Poland, Israel in diplomatic spat over Poland’s property law
WARSAW, Poland (AP) — Poland and Israel have summoned each other’s diplomats in a growing dispute over Poland’s planned changes to property restitution rules that Israel and Jewish organizations say would prevent Jewish claims for compensation or property seized during the Holocaust and communist times.
On Monday, Israeli charge d ’affaires Tal Ben-Ari Yaalon met with Polish Deputy Foreign Minister Pawel Jablonski, who insisted the new regulations do not bar any property claims, which should be made through courts. Poland also says it mustn’t be made responsible for property seizures by Nazi Germany during its World War II occupation of Poland.
“These regulations are not directed against anyone,” Jablonski said, adding that there is a lot of misunderstanding of their aim as they give the law a steady framework.
Jablonski later said Ben-Ari Yaalon repeated the embassy’s statement from last week, which called the new regulations “immoral” and said they “will have a serious impact” on bilateral relations.
Poland’s ambassador to Israel, Marek Magierowski, was at the Israeli Foreign Ministry on Sunday, explaining the new regulations made to align with a 2015 ruling by the top constitutional court.
Poland’s parliament is processing the changes to prevent ownership and other administrative decisions from being declared void after 30 years. It says this is a response to fraud and irregularities that have emerged in the restitution process. The changes still require approval from the Senate and the president.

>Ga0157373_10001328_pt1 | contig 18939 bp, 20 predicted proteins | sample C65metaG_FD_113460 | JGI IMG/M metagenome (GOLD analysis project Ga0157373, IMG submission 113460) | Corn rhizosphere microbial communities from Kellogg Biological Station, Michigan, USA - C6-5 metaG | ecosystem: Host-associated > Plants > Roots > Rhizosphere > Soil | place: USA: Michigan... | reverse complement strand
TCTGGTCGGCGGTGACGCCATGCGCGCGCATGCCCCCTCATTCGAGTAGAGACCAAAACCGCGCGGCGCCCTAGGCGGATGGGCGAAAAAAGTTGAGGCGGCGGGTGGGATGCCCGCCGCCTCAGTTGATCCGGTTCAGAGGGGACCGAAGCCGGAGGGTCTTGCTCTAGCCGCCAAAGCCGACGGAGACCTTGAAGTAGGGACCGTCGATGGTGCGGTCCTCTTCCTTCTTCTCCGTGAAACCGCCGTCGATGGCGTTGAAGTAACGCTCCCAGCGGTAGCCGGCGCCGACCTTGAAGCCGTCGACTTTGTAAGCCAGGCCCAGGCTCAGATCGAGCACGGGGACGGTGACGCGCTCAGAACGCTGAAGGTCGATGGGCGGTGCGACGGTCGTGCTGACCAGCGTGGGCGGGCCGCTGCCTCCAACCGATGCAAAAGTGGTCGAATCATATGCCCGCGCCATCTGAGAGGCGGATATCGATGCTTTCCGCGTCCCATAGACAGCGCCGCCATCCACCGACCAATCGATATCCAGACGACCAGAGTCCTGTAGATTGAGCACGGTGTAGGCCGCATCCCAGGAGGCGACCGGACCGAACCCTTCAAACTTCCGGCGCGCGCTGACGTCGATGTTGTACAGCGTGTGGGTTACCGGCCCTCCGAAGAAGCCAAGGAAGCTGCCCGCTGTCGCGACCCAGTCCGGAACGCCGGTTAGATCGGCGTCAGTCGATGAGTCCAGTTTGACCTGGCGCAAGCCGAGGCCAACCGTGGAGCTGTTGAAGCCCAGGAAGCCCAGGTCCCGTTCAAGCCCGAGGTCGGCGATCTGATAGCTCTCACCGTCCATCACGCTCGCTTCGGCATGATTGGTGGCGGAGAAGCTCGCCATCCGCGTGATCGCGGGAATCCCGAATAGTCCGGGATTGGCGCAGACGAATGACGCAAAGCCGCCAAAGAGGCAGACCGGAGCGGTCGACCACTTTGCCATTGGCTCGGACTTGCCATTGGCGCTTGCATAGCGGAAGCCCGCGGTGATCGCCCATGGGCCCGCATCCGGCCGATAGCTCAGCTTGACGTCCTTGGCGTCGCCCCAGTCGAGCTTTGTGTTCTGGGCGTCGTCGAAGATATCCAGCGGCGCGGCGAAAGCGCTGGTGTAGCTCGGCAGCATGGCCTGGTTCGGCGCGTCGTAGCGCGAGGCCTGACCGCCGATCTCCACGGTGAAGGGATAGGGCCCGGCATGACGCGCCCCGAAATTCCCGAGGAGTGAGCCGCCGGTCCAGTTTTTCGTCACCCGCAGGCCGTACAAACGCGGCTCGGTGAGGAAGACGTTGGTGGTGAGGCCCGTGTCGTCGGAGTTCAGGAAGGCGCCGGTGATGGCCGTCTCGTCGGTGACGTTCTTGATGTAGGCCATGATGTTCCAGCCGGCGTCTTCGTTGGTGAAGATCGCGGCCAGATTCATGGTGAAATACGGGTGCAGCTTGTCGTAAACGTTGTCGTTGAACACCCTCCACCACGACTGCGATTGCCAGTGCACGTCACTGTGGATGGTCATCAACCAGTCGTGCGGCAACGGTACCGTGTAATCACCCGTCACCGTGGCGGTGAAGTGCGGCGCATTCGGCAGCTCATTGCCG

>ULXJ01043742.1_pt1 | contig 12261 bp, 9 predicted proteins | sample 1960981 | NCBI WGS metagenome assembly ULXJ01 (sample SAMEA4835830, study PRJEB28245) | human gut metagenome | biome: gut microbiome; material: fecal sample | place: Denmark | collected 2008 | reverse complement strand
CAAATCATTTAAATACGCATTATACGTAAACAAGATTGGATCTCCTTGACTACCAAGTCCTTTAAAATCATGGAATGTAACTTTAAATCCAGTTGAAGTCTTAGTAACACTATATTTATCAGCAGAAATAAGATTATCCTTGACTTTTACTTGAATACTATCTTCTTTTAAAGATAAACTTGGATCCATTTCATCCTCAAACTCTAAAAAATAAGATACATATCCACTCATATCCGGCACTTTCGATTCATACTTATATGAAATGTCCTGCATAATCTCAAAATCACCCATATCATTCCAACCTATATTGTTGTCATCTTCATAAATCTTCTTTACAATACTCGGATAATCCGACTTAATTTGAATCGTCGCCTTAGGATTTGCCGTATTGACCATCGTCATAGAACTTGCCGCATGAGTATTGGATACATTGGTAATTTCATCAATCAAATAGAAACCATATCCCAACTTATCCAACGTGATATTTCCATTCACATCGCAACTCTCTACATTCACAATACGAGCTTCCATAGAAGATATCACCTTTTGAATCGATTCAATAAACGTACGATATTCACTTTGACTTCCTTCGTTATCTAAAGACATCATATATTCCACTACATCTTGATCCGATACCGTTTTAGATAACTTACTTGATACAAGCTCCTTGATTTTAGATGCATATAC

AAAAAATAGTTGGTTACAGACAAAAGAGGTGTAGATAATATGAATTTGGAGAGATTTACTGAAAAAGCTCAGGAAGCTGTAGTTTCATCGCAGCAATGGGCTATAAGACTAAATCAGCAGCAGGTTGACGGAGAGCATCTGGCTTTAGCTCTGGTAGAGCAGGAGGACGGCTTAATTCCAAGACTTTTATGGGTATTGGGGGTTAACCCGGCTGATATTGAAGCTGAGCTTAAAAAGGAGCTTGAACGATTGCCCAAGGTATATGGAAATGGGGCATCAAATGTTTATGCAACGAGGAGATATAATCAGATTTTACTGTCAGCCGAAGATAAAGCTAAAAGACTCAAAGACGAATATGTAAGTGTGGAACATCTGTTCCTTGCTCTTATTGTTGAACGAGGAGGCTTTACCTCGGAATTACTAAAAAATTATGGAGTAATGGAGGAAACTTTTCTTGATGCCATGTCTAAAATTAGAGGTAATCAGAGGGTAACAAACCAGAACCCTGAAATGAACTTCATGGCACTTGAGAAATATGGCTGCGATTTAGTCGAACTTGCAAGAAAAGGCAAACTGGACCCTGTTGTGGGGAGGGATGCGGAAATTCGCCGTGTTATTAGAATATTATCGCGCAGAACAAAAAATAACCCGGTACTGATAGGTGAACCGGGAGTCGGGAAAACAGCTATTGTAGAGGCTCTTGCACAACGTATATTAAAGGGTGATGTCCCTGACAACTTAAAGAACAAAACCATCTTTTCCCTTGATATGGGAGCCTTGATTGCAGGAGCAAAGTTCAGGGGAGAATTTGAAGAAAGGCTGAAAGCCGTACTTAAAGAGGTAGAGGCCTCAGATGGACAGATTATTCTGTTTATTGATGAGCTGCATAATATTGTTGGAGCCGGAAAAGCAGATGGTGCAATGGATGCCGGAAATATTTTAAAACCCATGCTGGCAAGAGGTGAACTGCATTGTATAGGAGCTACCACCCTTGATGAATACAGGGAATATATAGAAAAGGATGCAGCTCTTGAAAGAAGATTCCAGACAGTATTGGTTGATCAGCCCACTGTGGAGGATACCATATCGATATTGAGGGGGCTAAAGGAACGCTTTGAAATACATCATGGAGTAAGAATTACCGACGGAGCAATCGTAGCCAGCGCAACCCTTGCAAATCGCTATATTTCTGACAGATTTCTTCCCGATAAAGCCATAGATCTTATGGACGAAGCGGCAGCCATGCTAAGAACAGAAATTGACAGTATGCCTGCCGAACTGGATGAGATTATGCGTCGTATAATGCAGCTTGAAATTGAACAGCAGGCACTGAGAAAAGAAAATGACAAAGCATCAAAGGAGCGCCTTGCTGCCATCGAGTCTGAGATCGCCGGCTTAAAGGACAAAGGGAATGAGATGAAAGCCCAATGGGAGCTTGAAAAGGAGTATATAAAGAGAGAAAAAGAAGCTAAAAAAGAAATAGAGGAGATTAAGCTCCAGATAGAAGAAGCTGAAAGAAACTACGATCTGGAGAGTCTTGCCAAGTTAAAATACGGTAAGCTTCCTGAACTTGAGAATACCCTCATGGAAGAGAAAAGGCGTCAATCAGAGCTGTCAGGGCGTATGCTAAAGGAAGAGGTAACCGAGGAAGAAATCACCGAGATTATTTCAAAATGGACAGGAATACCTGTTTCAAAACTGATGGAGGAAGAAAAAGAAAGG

The World Jewish Restitution Organization said it was “deeply disappointed” by Poland’s response to the concerns.
“The house or shop or factory in a town in Poland affected by this legislation was not taken by Germany, it was taken by Poland. It sits today in Poland and its use has benefited Poland for over 70 years. It is time to recognize this fact and for Poland to do justice for those who suffered so much,” said the group’s chief, Gideon Taylor.
Last week, the U.S. State Department weighed in, with spokesperson Ned Price tweeting that the changes were a “step in the wrong direction” and urged Poland “not to move this legislation forward.”
Before World War II, Poland was home to Europe’s largest Jewish community of some 3.5 million people. Most were killed in the Holocaust under Nazi Germany’s occupation and their property was confiscated. Poland’s post-war communist authorities seized those properties, along with the property of non-Jewish owners in Warsaw and other cities. The end of communism in 1989 opened the door to restitution claims, most of which would be coming from Poles.
The still unresolved matter has been a constant source of bitterness and political tension between Poland and Israel.
In 2001, a draft law foreseeing compensation for seized private property was approved in parliament but vetoed by President Aleksander Kwasniewski. He claimed it violated social equality principles and would hurt Poland’s economic development, implying that compensation claims would result in large payouts. He also said individual claims should be made through the courts.
Poland is the only European country that has not offered any compensation for private property seized by the state in its recent history. Only the remaining communal Jewish property, like some synagogues, prayer houses and cemeteries, mostly in disrepair, have been returned where possible or compensated for.